Bipolar Disorder - 2012 Study

Physical reality is created by electromagnetic energy therefore it is bipolar in nature. The human brain is an electrochemical machine (computer) forever shifting polarities to create balance. Today researchers study the nature of the broadening spectrum of autism, Asperger syndrome, and bipolar disorder not just to help patients, but to understand the complexity of the mind - both in a positive and negative way as everything in physical reality is based on duality. In the end, nothing is as it seems and all is a consciousness illusion.

The truth is ... in a bipolar reality most people have one or more disorders. Realize them. Deal the best way you can. Generally my bipolar clients are educated, and use energy techniques such as yoga to balance the chemistry in their brain. It's the mood swings that make life so difficult.

Bipolar Disorder Has Its Upside, Patients Say   Live Science - May 10, 2012
The problems that come with bipolar disorder are well-known, however, some people with the condition feel lucky to have it. In a British study, 10 people with biopolar disorder - a serious mental illness characterized by swings between elation and depression - talked about positive ways the condition had affected their lives. The participants described an amplifying effect on their own internal experiences, say the researchers in their study published online April 1 in the Journal of Affective Disorders.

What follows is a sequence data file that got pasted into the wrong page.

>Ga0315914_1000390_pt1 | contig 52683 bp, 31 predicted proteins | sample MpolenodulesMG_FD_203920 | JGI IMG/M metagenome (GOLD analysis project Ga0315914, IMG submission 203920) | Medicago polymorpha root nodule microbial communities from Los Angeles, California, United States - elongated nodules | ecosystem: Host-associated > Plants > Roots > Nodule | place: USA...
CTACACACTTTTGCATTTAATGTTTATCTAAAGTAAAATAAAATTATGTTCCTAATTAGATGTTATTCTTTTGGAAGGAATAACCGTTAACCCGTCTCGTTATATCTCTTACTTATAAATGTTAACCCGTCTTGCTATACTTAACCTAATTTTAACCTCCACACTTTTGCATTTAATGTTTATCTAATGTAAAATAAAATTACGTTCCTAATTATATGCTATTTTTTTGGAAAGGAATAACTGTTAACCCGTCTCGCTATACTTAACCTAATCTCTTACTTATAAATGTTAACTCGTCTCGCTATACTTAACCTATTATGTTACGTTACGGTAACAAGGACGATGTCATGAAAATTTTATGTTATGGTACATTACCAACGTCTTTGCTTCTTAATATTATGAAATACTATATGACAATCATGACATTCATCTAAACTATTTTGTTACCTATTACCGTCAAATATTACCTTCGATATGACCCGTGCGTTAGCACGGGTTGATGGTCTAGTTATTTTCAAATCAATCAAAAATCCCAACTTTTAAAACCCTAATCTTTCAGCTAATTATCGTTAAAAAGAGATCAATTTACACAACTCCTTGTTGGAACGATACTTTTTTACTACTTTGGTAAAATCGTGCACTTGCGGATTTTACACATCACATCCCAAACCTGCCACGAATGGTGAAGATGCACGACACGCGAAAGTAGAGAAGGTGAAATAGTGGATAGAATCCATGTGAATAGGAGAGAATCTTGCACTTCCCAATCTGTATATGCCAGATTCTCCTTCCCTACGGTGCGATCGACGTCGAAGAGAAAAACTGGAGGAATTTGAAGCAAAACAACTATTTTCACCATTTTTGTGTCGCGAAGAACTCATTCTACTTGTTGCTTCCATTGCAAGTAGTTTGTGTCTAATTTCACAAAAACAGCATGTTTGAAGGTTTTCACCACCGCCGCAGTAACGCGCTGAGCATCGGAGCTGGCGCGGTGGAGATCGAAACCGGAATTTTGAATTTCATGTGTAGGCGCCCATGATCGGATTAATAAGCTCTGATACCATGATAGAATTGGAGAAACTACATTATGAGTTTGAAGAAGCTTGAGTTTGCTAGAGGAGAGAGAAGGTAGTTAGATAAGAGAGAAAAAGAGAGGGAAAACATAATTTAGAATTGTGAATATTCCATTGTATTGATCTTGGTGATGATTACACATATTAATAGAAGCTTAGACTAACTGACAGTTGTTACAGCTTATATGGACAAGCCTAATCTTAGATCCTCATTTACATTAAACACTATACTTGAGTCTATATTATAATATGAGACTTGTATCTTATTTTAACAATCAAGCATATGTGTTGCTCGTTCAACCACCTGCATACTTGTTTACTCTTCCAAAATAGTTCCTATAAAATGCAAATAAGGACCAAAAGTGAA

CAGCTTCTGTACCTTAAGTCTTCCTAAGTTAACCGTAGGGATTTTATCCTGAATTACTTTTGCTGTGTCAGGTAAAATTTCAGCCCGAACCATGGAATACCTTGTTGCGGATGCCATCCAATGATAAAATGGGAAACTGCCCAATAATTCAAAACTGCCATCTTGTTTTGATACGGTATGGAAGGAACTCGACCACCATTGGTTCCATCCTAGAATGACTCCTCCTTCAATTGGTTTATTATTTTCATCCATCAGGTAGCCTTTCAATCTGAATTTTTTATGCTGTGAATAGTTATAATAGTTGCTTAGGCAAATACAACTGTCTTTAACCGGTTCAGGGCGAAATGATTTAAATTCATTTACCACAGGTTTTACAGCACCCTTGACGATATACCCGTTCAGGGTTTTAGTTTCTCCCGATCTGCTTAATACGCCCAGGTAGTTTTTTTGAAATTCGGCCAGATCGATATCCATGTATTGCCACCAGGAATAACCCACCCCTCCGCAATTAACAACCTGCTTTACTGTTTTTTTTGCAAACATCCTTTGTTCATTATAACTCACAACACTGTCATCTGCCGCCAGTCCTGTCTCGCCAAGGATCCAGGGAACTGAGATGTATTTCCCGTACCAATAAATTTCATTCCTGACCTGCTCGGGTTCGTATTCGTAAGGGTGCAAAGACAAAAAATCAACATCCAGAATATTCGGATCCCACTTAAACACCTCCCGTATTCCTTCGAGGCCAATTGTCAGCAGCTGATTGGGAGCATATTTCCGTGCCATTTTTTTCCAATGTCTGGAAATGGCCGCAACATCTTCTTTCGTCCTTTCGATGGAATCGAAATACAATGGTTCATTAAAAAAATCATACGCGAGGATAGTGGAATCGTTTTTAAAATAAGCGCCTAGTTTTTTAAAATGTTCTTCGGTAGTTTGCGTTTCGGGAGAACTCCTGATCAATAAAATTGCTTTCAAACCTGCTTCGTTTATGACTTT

For instance, a participant the researchers call Alan (names were changed to protect privacy), said: "It's almost as if it opens up something in the brain that isn't otherwise there, and er I see color much more vividly than I used to. So I think that my access to music and art are something for which I'm grateful to bipolar for enhancing. It's almost as it's a magnifying glass that sits between that and myself."

In some cases, participants believed bipolar disorder had helped them achieve goals that would not have otherwise been possible. For Alan, this meant performing in comic theater: "Had it not been for being bipolar, there's no chance I could have done it," he said.

When talking about the relationship between the disorder and a sense of self, only one participant described the mood swings as an illness separate from the self, as something that needed managing.

And most participants clearly viewed their "bipolarness" as a gift for which they felt extremely grateful, write the researchers, led by Fiona Lobban of Spectrum Centre for Mental Health Research at Lancaster University in the United Kingdom.

"I've been blessed haven't I? because I'm able to experience life in sort of what some people describe as kind of extremes, it just gives me an opportunity to feel things and experience things that I wouldn't otherwise do, simple as that," said a participant they call Dominic.

"We were struck by the passion and enthusiasm with which people talked about the positive aspects of their bipolar experiences," write the researchers, adding, "The interviewer experienced nostalgia for her own previous mood episodes and the analysis team were left feeling they were missing something in not having had such experiences." (In fact, past research has found a link between creativity and mental illnesses, particularly schizophrenia.)

There is a serious downside to the bipolar disorder, they note. Research has linked it with long-term unemployment, strain on families, substance abuse, poor quality of life and suicide rates 20 times that of the general population, write the researchers.

However, focusing only on the negative aspects creates the inaccurate perception that being bipolar is a wholly negative experience, they write. What's more, a focus only on the negative makes it difficult to understand why patients may feel ambivalent about treatment, the team writes.